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From: "Betty Harvey" <email@example.com>
> Does XQuery require a W3C Schema? Does XQuery care? Can I use the
> datatyping and validating capability within my database of choice
> if it supports XQuery.
I gather the answer is that an XQuery implementation would support
getting access to database implementations by creating its own
XML Schema components (based on the data definitions of the database)
and working with those, but that this would probably be transparent to the
user and probably never even serialized out to XML.
> If I currently have a DTD and thousands possibly millions of XML documents
> that conform to this DTD, why should I care about converting my DTD to W3C
> Schema just to use XQuery?
If you import XML data into a database with DTDs, there will be limited use
of datatyping (just whatever DTDs provide). The DTD datatypes all have
WXS equivalents (with the possible exception of NOTATIONs, you figure out
why) and so an XQuery system (using WXS components) will be able to access
that DTD datatyping transparently.
I think it is important to see that WXS has three aspects:
1) the XML syntax
2) the schema components, which includes the type lattice idea
(and which it is now clearer should also include TAI ideas)
3) schema assessment of an infoset to make a PSVI
(rather like a super-DOM)
When using WXS with XQuery, I gather that there is no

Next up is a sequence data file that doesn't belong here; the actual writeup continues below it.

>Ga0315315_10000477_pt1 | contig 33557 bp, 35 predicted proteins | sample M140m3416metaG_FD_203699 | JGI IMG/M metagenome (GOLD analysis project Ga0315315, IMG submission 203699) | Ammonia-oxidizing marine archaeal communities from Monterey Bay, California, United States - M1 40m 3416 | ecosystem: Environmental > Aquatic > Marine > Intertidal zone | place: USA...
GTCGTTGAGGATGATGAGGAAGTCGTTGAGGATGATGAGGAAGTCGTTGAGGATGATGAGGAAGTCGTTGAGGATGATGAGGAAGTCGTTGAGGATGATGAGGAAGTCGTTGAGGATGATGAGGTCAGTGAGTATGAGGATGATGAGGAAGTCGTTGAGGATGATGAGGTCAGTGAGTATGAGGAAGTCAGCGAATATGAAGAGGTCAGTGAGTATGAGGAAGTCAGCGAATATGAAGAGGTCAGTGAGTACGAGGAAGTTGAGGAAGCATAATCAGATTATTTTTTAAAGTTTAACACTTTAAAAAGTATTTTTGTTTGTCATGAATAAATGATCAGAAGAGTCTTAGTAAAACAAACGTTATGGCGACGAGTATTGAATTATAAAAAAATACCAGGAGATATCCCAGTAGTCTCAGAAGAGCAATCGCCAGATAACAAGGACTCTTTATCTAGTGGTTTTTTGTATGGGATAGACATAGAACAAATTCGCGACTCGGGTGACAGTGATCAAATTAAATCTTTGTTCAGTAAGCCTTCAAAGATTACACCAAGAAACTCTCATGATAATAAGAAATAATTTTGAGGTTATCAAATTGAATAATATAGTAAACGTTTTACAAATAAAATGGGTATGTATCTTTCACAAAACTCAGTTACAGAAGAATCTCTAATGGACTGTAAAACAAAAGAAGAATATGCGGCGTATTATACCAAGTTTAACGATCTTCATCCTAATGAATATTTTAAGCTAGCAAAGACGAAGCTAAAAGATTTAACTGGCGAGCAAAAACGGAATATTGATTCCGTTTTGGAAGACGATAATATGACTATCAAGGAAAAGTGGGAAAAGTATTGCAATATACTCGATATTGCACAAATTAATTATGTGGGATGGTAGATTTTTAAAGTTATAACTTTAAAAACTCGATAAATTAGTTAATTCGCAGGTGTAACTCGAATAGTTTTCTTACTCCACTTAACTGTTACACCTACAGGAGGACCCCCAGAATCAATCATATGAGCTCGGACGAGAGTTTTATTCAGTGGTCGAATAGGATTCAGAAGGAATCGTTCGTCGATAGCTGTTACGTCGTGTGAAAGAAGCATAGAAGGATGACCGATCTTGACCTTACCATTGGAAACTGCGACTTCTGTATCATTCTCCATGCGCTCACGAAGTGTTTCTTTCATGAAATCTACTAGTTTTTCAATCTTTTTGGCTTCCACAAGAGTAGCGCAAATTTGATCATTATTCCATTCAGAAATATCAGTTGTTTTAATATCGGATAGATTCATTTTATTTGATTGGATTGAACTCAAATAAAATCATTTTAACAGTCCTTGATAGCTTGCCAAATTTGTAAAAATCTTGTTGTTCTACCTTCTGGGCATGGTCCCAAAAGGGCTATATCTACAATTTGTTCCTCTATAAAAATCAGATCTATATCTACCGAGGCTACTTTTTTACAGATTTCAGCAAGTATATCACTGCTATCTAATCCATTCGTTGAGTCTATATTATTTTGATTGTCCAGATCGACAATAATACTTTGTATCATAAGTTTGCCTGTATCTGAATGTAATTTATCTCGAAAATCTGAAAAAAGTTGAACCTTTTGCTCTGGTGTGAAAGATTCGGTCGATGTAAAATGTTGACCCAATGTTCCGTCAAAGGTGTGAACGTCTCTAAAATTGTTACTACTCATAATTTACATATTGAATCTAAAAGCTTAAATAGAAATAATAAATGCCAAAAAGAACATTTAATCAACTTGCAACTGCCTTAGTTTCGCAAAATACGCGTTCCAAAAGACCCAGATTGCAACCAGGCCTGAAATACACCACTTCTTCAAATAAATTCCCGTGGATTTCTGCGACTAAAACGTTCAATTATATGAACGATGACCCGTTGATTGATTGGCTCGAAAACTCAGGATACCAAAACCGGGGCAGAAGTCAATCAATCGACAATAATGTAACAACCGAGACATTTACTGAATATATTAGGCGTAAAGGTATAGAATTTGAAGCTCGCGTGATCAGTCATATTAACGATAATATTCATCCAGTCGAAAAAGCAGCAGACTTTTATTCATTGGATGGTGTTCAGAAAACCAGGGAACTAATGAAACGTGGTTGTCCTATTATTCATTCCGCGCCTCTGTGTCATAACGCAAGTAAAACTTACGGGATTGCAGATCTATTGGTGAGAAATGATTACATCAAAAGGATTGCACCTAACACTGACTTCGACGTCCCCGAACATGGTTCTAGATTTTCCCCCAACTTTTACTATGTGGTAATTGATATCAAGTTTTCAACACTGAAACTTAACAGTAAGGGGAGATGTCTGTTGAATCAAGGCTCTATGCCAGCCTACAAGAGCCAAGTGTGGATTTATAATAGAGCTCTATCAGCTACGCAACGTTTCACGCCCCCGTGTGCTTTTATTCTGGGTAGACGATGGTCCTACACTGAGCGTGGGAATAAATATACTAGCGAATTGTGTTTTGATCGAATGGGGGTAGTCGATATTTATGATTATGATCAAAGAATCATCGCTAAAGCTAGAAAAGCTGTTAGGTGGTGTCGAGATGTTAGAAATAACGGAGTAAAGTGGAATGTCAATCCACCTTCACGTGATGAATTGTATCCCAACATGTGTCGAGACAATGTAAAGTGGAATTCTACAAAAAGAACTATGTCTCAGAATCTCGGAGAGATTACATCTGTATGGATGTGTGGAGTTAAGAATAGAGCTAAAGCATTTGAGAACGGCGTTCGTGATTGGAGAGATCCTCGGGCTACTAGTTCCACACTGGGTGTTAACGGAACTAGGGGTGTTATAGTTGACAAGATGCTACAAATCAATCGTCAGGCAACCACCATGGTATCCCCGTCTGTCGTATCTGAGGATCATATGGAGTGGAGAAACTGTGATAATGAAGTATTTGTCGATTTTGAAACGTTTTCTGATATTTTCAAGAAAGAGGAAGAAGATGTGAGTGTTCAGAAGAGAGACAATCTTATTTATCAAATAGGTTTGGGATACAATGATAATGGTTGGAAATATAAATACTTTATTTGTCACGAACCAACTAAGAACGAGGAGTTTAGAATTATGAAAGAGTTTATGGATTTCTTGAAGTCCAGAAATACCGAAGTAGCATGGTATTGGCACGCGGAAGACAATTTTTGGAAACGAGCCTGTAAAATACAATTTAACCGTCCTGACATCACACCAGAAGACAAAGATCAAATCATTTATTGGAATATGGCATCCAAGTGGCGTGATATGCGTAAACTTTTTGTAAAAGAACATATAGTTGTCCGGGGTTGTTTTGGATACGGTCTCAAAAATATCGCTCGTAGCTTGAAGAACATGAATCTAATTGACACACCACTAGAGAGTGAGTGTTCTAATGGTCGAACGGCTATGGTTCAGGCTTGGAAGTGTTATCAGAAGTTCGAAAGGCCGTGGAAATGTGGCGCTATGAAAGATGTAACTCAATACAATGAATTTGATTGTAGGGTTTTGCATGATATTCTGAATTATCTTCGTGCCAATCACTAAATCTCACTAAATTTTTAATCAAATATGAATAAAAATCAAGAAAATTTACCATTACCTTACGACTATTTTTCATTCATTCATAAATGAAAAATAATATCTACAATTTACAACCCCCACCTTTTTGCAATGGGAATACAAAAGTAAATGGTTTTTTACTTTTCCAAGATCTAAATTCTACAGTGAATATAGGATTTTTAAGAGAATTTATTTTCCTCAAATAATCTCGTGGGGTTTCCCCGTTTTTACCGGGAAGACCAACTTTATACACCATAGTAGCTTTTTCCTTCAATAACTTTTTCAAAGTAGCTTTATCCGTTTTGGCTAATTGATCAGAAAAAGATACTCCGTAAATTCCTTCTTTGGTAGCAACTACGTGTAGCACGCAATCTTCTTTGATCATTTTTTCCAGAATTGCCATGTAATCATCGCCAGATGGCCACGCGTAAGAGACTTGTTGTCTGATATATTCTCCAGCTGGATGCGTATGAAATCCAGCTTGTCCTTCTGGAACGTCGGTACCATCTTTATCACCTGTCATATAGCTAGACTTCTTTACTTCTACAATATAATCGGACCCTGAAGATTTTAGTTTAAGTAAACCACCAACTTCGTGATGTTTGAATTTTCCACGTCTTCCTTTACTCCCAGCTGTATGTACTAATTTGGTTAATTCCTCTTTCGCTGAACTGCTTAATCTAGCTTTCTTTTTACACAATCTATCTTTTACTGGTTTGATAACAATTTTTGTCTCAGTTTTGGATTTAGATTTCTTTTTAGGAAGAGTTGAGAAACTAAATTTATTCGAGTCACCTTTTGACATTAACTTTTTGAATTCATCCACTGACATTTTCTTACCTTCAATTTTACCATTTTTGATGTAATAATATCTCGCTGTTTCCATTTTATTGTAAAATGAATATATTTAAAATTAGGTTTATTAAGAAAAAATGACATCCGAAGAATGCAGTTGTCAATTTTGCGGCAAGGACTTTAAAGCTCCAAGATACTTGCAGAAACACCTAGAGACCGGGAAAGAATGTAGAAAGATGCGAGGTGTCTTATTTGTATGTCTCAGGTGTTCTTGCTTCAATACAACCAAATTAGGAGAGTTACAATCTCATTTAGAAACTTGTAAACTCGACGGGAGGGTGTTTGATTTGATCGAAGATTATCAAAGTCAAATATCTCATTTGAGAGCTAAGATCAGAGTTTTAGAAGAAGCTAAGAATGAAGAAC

need for the XML syntax to be involved, and no need to
validate to make a PSVI.
This is another area where we can be talking at cross-purposes.
I think it is fair to say that for many on the W3C XML Schema
WG, the aspect 2) above is the nub of the issue: it is what they
need for type-aware manipulation of semi-structured data
and for database-interoperation and web services. Aspects
1) and 3) are only of ephemeral interest at the edges when
the data is XML. The XML Schemas specifications are
really careful to tease out these different aspects, allowing
future changes to the XML syntax or the validation
outcomes without altering the central core of components.
(Indeed, early drafts dealt with these aspects in separate sections.)
So when an XQuery or XML Schema WG person talks
about XML Schemas, chances are they are really talking
about the schema components and type lattice idea, rather
than about an explicit XML document containing a
schema or about any validation using that schema.*
I think it is fair to say that the people attracted to ISO
DSDL have different priorities: that a type lattice
is not important, that having a straightforward
syntax is important, and a focus on validation
without a disruptive new super-DOM.
* This is also one reason why there is no official
contraction for W3C XML Schemas Definition Language
(having no contraction is being discussed on another
thread): because the language (the XML syntax)
is less important than the schema components
(in the minds of the Schema WG IMHO). It is
the components (and type lattice) that are the guts
of what is being defined there.